And to suggest that Brad Bird's background in animation somehow makes him "lower" than the guy who gave us Snake Eyes and Mission to Mars is laughable. Bird's work with The Iron Giant and The Incredibles blows a good portion of DePalma's filmography out of the water. Even though I like what he did with Star Trek, I'll give you JJ Abrams being a TV guy. However, if you're not finding dramatic craft and acting on par with cinema in a lot of TV shows these days, you are not paying attention.

 

Just my two cents.

post #27 of 35

Mike, I thought my feelings on those guys might be controversial - hence the "my 2 cents" : )

 

Not wishing to derail the thread, but quick feedback:

 

Brad Bird - Seems talented, but MI4 has the sophistication of a kids cartoon in terms of motivation, complexity, etc. I enjoyed it as froth, but the villain's plot (he wants to nuke the world! Because...He's evil!) and the film's failure to expand on the characters beyond one characteristic each bugged me (also, weirdly, Paula Patton comes across as more sensual in stills from the movie than she does when in motion in the actual film - the director is doing something wrong).

 

Abrams - Yes, some world-class TV out there at the mo, but MI3 played to me as a TV episode with a couple of tasty set pieces.

 

Woo - Seen 'em all, I think, apart from Dolph in "Blackjack." Just doesn't work for me. Love action movies, love martial arts, love lurking in the B Movie Action thread, but Woo just doesn't work for me. I recognize this might be more my issue than Woo's, however : )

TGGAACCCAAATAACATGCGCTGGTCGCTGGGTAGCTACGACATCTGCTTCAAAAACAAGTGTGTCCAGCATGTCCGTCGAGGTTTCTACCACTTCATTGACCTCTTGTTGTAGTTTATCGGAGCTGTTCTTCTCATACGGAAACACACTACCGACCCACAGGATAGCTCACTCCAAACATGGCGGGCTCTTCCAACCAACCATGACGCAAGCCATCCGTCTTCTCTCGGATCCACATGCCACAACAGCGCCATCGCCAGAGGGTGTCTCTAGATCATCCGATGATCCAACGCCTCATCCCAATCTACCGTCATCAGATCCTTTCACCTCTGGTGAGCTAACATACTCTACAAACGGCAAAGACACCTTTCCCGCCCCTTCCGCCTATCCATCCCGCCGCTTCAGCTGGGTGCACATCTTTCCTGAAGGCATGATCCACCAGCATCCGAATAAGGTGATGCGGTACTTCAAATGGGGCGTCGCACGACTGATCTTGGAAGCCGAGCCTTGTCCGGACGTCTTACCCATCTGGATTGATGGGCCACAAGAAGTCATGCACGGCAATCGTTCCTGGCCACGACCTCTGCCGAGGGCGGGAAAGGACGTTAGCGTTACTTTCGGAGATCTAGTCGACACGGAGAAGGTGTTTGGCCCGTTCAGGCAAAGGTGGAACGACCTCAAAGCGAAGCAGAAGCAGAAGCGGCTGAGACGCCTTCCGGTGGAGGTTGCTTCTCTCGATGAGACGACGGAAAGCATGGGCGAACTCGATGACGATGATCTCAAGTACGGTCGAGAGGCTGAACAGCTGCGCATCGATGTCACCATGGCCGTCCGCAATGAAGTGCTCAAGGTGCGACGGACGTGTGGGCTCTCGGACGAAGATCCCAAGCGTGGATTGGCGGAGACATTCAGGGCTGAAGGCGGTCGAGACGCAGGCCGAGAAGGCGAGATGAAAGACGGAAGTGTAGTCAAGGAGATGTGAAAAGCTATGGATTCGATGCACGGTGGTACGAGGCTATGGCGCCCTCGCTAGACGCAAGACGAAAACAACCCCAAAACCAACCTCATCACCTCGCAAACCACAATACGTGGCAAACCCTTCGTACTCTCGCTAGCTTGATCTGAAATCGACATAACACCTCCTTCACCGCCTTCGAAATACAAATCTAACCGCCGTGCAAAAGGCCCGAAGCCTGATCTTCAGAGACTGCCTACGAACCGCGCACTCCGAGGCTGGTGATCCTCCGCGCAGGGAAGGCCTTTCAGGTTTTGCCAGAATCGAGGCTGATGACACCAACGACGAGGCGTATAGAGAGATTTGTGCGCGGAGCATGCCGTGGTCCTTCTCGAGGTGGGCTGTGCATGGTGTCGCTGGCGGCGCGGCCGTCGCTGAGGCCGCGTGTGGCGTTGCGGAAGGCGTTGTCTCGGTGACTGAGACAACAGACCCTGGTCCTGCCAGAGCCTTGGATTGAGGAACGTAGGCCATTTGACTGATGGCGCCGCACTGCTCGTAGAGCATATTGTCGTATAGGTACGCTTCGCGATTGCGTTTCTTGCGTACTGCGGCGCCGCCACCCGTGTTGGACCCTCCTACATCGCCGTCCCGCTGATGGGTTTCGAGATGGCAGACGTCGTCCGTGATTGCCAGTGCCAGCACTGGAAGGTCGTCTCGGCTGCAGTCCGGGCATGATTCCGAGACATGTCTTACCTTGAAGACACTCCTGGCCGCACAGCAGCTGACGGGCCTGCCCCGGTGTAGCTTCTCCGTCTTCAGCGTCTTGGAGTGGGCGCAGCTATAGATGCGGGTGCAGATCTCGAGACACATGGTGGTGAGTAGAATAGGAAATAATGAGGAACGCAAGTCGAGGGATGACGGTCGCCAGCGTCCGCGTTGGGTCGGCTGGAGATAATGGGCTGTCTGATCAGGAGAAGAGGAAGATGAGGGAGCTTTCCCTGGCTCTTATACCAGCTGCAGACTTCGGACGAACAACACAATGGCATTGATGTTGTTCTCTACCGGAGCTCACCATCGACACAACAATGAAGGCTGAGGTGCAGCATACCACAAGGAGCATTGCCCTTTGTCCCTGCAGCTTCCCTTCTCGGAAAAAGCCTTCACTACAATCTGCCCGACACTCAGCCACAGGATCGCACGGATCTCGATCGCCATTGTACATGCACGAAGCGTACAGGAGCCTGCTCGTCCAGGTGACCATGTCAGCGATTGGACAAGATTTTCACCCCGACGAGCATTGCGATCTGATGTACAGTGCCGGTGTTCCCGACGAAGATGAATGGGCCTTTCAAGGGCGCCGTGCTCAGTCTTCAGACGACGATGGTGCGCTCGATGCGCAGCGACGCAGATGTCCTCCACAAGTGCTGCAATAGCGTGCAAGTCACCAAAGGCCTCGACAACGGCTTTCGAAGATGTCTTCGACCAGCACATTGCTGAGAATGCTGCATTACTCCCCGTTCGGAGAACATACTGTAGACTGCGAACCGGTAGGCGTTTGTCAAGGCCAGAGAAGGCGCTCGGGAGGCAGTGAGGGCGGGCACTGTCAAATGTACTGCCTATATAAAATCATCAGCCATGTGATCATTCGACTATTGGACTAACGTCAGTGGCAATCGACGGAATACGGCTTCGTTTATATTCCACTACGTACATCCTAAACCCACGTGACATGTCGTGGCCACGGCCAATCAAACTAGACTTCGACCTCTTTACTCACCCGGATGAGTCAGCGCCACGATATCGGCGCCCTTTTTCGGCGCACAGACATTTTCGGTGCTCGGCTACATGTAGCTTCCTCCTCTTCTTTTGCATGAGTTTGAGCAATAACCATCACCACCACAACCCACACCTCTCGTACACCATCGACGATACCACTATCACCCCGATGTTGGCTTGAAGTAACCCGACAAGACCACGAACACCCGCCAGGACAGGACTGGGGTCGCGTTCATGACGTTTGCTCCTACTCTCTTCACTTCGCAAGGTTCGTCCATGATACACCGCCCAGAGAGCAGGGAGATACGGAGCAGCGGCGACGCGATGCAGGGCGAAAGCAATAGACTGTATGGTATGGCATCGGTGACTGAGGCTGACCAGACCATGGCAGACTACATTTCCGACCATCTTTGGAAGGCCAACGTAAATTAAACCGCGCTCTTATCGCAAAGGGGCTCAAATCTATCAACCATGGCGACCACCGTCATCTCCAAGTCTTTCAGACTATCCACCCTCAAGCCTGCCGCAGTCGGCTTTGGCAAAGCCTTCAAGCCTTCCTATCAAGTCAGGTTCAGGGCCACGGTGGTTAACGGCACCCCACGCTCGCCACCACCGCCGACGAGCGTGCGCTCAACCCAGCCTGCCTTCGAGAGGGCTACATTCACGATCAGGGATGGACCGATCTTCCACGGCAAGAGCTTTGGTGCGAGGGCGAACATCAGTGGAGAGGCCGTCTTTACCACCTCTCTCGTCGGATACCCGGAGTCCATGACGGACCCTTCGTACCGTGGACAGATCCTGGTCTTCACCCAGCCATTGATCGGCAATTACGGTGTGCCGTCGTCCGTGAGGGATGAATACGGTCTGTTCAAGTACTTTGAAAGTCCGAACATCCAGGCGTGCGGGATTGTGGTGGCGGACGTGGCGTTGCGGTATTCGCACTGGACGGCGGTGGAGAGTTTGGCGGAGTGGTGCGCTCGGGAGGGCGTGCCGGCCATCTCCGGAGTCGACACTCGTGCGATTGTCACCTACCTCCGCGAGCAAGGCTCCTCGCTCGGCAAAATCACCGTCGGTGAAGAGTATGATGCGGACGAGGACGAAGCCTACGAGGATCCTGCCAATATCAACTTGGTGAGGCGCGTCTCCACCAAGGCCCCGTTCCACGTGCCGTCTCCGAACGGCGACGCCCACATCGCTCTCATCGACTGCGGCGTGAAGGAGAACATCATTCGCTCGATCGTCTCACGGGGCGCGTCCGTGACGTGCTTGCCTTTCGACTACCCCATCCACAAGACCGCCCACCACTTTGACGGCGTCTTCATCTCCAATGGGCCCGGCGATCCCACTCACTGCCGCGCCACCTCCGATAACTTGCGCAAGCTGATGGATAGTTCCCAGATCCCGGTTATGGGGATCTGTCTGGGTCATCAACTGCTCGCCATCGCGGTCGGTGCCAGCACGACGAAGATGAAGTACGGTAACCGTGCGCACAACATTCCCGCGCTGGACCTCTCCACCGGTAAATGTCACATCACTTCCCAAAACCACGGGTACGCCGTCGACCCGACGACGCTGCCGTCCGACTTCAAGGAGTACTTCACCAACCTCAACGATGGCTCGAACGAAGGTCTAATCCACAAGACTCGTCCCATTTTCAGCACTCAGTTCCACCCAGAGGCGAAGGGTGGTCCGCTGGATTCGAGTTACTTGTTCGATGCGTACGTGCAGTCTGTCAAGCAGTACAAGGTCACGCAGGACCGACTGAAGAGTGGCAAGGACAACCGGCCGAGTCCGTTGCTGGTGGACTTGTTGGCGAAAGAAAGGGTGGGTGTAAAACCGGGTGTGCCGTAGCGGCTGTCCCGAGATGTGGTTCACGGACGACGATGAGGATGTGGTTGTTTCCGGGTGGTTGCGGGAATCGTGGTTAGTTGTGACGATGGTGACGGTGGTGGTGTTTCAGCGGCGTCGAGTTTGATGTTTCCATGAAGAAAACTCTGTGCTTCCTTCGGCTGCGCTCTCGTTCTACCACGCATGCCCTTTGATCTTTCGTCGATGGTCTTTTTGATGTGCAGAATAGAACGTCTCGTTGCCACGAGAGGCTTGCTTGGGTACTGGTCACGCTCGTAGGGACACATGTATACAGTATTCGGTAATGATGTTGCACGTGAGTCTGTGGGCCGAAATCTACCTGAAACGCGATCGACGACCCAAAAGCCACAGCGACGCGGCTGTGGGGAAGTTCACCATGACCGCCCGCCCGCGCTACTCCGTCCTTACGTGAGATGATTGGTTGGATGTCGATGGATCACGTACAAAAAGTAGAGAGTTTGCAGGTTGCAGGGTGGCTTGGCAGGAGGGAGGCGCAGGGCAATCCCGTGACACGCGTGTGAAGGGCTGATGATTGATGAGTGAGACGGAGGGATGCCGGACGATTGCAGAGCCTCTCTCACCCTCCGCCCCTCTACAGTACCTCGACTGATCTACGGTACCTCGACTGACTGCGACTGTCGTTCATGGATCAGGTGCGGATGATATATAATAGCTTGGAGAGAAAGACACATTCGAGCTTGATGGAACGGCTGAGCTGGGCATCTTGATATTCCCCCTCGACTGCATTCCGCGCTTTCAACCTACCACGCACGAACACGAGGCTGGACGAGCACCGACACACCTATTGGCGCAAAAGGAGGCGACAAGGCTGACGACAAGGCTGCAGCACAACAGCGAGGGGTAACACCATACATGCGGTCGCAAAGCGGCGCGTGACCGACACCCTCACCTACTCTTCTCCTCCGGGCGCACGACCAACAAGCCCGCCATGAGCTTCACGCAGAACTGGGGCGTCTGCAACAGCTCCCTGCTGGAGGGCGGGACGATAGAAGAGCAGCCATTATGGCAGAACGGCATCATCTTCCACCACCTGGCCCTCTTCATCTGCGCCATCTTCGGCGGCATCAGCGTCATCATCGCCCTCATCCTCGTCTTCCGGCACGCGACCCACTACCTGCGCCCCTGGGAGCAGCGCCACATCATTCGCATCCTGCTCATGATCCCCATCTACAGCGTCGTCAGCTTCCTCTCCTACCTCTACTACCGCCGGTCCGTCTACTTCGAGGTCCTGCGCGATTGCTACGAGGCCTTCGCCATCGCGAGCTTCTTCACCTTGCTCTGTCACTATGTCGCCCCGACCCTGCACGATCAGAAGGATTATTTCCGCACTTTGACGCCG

Back on topic - more "Raising Cain" brilliance, with trademark De Palma tracking shot:

 

post #28 of 35
Quote:
Originally Posted by Mike J View Post

 

Oy. While I'll be the first to admit his American output (save for Face/Off) left a bit to be desired, to say John Woo is just a "fetishist" and not a master is woefully misinformed. Have you seen his Hong Kong work? Even if you think Mission: Impossible works better than Mission: Impossible 2, DePalma could never craft action as exhilarating or kinetic as Hard Boiled or The Killer.  And how is DePalma not a fetishist? Christ, the guy's got the biggest Hitchcock fetish in cinema. Granted, it gradually became subdued but his early work?  To quote GOB Bluth: "Come on!"

 

And to suggest that Brad Bird's background in animation somehow makes him "lower" than the guy who gave us Snake Eyes and Mission to Mars is laughable. Bird's work with The Iron Giant and The Incredibles blows a good portion of DePalma's filmography out of the water. Even though I like what he did with Star Trek, I'll give you JJ Abrams being a TV guy. However, if you're not finding dramatic craft and acting on par with cinema in a lot of TV shows these days, you are not paying attention.

 

Just my two cents.

 

Well said on Woo but "Come on!" on your dismissal of DePalma. Films (masterpieces) like BLOW OUT and THE FURY transcend the indebtedness to Hitchcock, and none of his work I would call a fetishistic pastiche. And I'll go ahead and say it -MISSION TO MARS is one of the underrated films of its decade.